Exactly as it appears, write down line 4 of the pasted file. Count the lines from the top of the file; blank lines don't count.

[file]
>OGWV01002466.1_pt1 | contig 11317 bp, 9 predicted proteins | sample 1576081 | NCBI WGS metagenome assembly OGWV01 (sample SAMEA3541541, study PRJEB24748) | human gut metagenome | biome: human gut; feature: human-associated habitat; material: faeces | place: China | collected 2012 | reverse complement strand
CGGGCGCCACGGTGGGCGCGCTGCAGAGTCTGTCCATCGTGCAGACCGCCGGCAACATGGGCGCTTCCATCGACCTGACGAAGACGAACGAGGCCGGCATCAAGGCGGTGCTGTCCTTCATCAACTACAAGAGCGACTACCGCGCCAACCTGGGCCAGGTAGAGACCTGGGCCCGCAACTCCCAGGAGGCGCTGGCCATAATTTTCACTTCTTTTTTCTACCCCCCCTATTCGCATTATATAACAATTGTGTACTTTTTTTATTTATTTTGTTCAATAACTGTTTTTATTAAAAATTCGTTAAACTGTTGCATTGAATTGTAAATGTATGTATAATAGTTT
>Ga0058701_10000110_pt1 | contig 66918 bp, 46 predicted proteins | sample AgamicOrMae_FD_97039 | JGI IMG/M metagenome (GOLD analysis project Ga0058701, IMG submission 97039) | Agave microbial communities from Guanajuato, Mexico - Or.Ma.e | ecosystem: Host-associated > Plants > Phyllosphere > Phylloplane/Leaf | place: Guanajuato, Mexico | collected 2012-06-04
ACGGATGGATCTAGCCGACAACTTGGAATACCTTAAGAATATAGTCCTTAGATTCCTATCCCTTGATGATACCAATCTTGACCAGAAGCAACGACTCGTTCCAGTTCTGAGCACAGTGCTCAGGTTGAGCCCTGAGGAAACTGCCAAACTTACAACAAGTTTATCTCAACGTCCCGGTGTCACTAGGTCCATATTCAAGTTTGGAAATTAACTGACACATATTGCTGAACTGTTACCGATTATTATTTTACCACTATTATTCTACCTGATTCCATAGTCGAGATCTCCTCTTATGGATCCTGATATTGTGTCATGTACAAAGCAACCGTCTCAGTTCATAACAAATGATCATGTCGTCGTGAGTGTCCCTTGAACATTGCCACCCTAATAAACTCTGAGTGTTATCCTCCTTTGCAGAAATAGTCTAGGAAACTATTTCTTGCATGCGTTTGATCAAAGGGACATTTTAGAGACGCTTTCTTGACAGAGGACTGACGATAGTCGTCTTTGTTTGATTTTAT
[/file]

ACGGATGGATCTAGCCGACAACTTGGAATACCTTAAGAATATAGTCCTTAGATTCCTATCCCTTGATGATACCAATCTTGACCAGAAGCAACGACTCGTTCCAGTTCTGAGCACAGTGCTCAGGTTGAGCCCTGAGGAAACTGCCAAACTTACAACAAGTTTATCTCAACGTCCCGGTGTCACTAGGTCCATATTCAAGTTTGGAAATTAACTGACACATATTGCTGAACTGTTACCGATTATTATTTTACCACTATTATTCTACCTGATTCCATAGTCGAGATCTCCTCTTATGGATCCTGATATTGTGTCATGTACAAAGCAACCGTCTCAGTTCATAACAAATGATCATGTCGTCGTGAGTGTCCCTTGAACATTGCCACCCTAATAAACTCTGAGTGTTATCCTCCTTTGCAGAAATAGTCTAGGAAACTATTTCTTGCATGCGTTTGATCAAAGGGACATTTTAGAGACGCTTTCTTGACAGAGGACTGACGATAGTCGTCTTTGTTTGATTTTAT